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Young, Beautiful and Heartbroken

November 30th, 2010 · 3 Comments

It’s hard to imagine a more beautiful or poignant depiction of emotional duress than these breathtaking paintings by (Korean?) artist Kwon Kyung Yup. Yup’s realist portraits are devoid of typical details: her girls are naked and literally blend into the silent, fleshy abstracted world around them. What Yup excludes she more than makes up for in perfectly nailing the girls’ expressions and body-soul symbolism. (via Booooooom!)


The girls in the paintings disclose this sense of trauma. It is revealed by the pure, snow-white, sterile space… by weeping, bloodshot eyes, by closed or vacant eyes as if seeing through themselves, by staring straight ahead as if accusing someone of something, and by expressionless faces as if not to show her true heart…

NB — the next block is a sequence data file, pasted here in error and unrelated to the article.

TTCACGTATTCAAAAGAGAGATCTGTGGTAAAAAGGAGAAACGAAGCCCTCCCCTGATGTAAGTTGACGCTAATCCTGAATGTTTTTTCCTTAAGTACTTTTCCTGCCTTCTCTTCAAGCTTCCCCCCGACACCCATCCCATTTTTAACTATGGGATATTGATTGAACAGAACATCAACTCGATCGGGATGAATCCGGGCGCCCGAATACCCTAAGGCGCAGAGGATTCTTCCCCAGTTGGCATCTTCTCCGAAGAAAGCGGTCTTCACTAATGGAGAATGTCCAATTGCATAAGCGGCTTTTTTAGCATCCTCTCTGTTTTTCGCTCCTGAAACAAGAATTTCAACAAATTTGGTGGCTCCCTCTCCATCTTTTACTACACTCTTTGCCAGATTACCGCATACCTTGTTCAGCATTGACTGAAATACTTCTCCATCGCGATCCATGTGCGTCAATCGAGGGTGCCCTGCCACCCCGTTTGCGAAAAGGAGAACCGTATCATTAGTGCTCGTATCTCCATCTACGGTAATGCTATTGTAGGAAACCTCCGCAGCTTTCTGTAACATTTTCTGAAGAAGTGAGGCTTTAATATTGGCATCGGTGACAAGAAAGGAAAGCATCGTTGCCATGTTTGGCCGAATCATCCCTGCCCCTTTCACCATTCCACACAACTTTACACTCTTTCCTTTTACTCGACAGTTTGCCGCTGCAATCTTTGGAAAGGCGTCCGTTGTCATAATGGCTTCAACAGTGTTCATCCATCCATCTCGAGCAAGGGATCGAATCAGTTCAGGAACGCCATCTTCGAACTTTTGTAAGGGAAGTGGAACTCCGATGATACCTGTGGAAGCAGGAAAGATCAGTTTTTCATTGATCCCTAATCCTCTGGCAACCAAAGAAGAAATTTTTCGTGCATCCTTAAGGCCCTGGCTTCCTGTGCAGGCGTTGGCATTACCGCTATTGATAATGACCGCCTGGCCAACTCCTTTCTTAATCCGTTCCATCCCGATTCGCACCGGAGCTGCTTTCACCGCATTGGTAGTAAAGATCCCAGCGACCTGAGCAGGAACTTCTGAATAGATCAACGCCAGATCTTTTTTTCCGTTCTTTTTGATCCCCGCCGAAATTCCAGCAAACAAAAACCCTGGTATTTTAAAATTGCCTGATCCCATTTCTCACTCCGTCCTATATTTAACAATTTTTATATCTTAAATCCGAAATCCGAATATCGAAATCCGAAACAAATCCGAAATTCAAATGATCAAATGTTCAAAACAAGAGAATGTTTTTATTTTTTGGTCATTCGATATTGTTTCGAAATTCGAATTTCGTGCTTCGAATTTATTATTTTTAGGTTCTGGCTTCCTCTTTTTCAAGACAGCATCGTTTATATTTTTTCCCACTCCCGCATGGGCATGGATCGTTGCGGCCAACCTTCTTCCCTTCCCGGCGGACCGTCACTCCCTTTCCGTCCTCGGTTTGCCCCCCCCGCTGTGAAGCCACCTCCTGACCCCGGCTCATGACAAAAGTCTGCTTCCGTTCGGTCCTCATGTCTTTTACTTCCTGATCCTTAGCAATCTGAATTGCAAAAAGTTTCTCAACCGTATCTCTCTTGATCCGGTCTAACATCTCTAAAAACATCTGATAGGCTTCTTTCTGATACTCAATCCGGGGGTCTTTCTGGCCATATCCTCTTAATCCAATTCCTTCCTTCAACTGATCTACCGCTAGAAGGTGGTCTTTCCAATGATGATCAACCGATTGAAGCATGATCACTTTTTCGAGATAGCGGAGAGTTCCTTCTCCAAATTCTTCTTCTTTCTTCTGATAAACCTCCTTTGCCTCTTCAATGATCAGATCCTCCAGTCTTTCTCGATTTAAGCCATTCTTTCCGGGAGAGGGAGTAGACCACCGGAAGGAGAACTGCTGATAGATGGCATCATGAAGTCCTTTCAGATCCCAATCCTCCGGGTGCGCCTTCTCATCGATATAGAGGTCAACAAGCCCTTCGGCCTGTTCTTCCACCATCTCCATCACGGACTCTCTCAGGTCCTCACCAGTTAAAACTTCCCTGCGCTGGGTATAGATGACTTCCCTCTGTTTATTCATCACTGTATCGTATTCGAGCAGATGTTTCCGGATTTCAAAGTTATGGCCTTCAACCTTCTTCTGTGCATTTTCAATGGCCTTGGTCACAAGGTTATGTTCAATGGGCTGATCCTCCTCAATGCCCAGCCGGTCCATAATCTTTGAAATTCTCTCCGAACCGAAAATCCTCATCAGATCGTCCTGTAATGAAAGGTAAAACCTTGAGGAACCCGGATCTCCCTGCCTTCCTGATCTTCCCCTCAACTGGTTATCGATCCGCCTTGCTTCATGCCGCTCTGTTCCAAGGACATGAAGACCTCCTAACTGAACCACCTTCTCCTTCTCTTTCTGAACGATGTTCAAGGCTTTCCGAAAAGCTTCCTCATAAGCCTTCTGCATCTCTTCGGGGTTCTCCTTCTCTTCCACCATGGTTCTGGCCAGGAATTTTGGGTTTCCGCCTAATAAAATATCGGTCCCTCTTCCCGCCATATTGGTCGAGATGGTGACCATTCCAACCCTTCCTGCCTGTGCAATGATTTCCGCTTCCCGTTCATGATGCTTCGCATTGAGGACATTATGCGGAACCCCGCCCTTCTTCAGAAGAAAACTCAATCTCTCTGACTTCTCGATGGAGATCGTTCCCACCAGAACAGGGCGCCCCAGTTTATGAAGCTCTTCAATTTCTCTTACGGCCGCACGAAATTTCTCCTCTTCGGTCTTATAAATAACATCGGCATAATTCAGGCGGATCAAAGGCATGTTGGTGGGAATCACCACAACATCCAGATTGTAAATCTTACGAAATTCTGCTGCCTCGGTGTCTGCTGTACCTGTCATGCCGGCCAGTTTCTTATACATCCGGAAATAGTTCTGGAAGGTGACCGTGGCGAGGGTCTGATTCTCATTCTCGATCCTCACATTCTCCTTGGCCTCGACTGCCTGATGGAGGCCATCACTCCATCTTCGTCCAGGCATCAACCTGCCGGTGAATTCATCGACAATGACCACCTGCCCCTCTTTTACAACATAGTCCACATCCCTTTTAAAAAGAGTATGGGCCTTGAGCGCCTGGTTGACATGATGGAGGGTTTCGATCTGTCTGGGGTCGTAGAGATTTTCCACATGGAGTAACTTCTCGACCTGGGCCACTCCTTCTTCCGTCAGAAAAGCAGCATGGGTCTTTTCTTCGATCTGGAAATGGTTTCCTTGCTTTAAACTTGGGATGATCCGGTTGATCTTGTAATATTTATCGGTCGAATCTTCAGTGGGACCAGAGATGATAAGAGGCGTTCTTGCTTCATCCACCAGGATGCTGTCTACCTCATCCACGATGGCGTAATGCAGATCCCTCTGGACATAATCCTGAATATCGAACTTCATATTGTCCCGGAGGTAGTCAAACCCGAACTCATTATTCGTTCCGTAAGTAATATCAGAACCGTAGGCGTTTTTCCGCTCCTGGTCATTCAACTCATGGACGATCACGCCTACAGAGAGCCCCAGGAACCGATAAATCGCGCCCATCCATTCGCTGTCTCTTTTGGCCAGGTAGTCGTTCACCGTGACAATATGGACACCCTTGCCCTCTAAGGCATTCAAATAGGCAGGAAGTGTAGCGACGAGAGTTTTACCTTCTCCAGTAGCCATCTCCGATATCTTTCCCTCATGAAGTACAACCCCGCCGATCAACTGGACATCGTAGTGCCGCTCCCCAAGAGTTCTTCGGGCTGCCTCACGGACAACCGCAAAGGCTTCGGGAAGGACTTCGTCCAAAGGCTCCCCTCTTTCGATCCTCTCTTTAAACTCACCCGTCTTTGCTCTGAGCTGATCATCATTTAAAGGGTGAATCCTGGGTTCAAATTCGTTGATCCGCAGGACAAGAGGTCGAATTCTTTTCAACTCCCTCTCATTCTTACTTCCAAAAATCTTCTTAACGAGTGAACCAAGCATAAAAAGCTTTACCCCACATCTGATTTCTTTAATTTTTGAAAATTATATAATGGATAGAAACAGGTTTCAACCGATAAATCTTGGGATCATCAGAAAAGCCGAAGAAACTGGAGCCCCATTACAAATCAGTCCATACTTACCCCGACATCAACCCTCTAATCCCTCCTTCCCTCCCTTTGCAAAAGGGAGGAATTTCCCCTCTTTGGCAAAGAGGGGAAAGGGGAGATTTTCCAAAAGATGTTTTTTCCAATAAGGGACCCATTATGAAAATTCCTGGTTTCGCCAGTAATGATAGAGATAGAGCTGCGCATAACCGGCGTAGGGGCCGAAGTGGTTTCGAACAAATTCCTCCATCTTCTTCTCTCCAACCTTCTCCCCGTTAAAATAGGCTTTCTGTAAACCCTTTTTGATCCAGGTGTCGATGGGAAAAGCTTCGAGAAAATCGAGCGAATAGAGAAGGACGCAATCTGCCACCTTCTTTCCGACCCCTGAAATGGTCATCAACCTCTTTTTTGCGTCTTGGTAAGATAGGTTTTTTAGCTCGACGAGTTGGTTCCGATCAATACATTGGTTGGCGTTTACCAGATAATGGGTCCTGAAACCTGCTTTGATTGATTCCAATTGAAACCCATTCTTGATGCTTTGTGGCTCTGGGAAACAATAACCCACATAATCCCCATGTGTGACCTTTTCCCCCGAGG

It is said that the eye is the window of the soul. The artist uses the eye as an active means to convey emotions. For example, a patch over one eye indicates a sense of loss… Tears are also introduced as an auxiliary device: they not only are a more direct means to deliver emotions but also symbolize the nullification (purification?) of emotion. Kwon gives these condensed tears forming as elaborate crystals a special meaning: they purify, heal, and sublime emotions…

The bandages covering the part of the girls’ faces… hide not the wounds in the body but the those remembered by the body, those stored as a memory in the body, those spiritual and ontological. Like eye patches, bandages protect them from outside stimuli, and cover, embrace, take care of, console, and cure the injuries remembered by the body (the mind sometimes forgets hurts but those remembered by the body are never forgotten). – Kho Chung-Hwan (Art Critic)